When White Avoids the Benoni: The Vaganian Gambit

When White Avoids the Benoni: The Vaganian Gambit

| 24 | Opening Theory

After the moves 1.d4 Nf6 2.c4 c5, not every player of the white pieces agrees to take up the baton and confront the Benoni Defense or the Benko Gambit by playing 3.d5. Some may prefer to send the game toward the quieter English Opening by playing 3.Nf3.

So, if you like the complicated, unbalanced play of openings like the Benoni or the Benko Gambit, you might not feel comfortable in the type of positions after 3...cxd4 4.Nxd4 e6 5.g3 or 5.Nc3.

Fortunately for those players, there is an interesting positional gambit available: 3...cxd4 4.Nxd4 e5!? 5.Nb5 d5! 6.cxd5 Bc5

Naturally, Black could not recapture on d5 by 6...Nxd5?? because of 7.Qxd5 Qxd5 8.Nc7+. So the white d-pawn will be allowed to live on, as an extra, central, passed pawn.

What compensation does Black get for this?

First of all his kingside development is more rapid. It is not hard to imagine the white king being caught in the center while Black is ready to open the rest of the board -- and it happens often.

The pressure on f2 creates some immediate problems for White, usually necessitating the move e2-e3. This, however, blocks in the dark-squared bishop. 7.Bg5 first is already met  by 7...Ne4!, forcing 8.Be3 Bxe3 9.fxe3, which is unacceptable for White.

Once e2-e3 is played, Black will be able to play ...e5-e4, severely cramping the white kingside. This, later, can form the basis for an attack on the white kingside.

Finally, the d5-pawn is not necessarily secure. After castling and playing ...e5-e4, Black can often prepare pressure on d5 by playing ...Qe7 and ...Rd8. Sometimes, he simply wins back the pawn, remaining with a large space advantage.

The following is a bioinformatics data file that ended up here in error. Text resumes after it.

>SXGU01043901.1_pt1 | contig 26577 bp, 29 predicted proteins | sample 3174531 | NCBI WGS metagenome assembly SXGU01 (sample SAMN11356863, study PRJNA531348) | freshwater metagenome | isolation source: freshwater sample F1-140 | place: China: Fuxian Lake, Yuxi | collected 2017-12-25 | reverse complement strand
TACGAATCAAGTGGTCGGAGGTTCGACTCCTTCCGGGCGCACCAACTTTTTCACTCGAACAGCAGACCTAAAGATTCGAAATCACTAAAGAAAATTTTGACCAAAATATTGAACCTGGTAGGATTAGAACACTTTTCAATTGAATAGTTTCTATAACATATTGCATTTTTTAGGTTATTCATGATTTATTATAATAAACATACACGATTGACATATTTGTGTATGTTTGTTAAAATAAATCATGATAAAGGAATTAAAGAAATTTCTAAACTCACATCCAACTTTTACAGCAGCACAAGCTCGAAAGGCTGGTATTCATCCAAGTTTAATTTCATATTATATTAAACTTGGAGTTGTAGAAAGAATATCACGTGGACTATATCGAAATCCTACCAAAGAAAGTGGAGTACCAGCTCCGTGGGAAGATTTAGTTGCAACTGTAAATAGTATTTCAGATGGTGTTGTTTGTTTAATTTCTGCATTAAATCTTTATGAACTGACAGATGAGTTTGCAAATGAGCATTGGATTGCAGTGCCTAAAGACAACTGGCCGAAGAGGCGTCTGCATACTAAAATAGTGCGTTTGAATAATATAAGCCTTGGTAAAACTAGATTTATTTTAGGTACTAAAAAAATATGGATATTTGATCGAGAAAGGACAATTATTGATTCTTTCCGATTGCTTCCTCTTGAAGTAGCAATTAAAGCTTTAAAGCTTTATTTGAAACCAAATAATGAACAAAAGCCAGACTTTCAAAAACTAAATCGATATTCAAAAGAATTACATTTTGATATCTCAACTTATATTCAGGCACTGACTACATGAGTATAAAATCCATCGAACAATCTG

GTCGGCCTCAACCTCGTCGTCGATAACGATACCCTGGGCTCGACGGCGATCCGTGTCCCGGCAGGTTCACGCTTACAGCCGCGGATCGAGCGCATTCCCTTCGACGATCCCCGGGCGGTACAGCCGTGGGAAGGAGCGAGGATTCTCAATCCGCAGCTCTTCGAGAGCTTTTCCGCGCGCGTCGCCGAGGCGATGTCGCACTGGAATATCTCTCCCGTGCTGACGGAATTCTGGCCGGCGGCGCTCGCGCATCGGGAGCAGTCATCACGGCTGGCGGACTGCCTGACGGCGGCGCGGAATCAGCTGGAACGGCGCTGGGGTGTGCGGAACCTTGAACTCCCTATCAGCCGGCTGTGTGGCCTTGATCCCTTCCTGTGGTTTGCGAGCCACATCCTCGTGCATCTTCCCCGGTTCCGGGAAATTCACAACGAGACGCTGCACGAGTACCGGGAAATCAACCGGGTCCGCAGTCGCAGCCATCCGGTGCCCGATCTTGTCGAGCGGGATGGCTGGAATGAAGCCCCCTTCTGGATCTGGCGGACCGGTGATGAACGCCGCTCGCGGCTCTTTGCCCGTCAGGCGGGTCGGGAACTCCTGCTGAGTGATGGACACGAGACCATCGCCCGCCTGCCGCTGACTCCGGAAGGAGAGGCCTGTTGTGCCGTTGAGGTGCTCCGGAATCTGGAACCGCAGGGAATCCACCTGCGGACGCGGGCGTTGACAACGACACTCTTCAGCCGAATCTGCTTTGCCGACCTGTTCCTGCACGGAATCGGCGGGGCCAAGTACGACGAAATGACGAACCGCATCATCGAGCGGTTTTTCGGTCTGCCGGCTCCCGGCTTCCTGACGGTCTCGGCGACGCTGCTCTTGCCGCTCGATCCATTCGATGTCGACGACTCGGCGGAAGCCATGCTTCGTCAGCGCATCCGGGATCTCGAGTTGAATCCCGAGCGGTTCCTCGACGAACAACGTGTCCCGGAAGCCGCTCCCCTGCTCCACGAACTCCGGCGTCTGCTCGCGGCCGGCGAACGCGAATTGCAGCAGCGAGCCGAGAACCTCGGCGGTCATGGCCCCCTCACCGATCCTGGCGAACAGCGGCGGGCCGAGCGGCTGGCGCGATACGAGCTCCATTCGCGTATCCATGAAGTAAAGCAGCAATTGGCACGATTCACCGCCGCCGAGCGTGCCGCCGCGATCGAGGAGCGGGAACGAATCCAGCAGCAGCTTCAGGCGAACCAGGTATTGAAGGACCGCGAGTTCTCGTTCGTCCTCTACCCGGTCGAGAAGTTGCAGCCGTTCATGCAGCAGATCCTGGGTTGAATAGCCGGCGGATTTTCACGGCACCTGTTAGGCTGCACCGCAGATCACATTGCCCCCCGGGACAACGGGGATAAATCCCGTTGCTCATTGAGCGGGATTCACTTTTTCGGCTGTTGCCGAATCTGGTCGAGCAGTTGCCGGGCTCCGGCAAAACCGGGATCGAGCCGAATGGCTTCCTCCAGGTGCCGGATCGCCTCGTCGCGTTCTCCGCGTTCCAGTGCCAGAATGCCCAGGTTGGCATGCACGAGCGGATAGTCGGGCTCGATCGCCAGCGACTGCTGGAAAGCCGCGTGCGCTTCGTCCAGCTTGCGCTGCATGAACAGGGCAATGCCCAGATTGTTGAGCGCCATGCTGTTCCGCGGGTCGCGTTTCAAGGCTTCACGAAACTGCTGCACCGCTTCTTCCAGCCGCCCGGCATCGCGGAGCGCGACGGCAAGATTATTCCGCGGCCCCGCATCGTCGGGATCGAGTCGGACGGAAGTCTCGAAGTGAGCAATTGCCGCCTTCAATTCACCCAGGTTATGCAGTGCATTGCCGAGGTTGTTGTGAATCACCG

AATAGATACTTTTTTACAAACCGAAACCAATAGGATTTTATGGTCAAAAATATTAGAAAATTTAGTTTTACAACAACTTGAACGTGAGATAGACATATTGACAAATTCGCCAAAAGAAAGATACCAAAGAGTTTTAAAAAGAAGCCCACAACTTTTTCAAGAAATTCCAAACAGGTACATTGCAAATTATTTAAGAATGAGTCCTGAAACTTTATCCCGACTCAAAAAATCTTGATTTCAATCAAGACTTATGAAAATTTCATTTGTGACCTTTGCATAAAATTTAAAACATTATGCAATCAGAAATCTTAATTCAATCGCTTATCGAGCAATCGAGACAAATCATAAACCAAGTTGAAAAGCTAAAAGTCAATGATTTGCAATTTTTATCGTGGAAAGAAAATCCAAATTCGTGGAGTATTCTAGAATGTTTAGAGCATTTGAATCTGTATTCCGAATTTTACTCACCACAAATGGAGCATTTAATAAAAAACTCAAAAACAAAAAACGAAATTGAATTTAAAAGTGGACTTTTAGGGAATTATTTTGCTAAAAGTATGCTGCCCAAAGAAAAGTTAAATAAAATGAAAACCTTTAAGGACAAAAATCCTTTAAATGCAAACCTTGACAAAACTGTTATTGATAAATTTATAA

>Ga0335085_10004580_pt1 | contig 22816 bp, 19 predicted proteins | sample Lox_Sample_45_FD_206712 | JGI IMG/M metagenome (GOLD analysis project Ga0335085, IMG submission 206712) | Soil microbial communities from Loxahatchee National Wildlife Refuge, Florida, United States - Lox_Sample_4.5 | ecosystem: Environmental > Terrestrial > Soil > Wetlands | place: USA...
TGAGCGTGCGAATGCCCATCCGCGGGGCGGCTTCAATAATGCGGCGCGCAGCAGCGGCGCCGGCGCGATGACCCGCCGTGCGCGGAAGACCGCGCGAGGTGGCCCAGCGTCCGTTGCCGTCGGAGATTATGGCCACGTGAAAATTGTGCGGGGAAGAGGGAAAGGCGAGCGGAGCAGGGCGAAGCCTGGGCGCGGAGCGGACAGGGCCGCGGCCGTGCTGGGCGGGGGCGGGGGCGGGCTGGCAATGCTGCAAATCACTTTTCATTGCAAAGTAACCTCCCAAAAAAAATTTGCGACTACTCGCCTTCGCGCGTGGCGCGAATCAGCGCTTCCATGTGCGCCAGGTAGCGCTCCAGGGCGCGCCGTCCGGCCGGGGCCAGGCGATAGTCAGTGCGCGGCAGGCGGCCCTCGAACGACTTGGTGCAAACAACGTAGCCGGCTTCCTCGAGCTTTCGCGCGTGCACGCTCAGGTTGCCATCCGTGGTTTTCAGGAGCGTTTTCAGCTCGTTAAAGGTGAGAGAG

Naturally, White has his trumps. One particular plan involves, after playing e2-e3 and Black's ...e5-e4, leaving the king in the center and advancing g2-g4, h2-h4, etc. Additionally, a critical line is 7.N5c3 0-0 8.g3, which gives White his chances to absorb Black's pressure.

Now let us see a very interesting tactical battle where Garry Kasparov shows Black's chances:

White responded to the gambit in a kind of critical way; rather than playing the typical kind of positions with Black having space and threats on the kingside due to the e4-pawn, he made a positionally desirable trade of that pawn for the white d-pawn. In the meantime, however, White was left with his king in the center and basically no development.

Given the chance to develop the Bf1 and castle, White will be winning due to his extra pawn and two bishops. But now he faces an important decision -- to restrict himself to the quiet 16.Be2, which does not allow 16...Nd4 but also does not gain time attacking h7 (and thus allows 16...Qg5); or play the more active 16.Bd3, hitting h7 while developing but allowing 16...Nd4.

The choice is a matter of precise calculation, and somewhere in his calculations of 16.Bd3 White went wrong. This led by force to a particular kind of ending.

After the complications, Black was clearly pressing for the win. White had three pawns for the piece, but they were not easy to advance while his rook and king were passive. White faced a choice of how to deal with the threats to the queenside pawns. A fascinating ending resulted.

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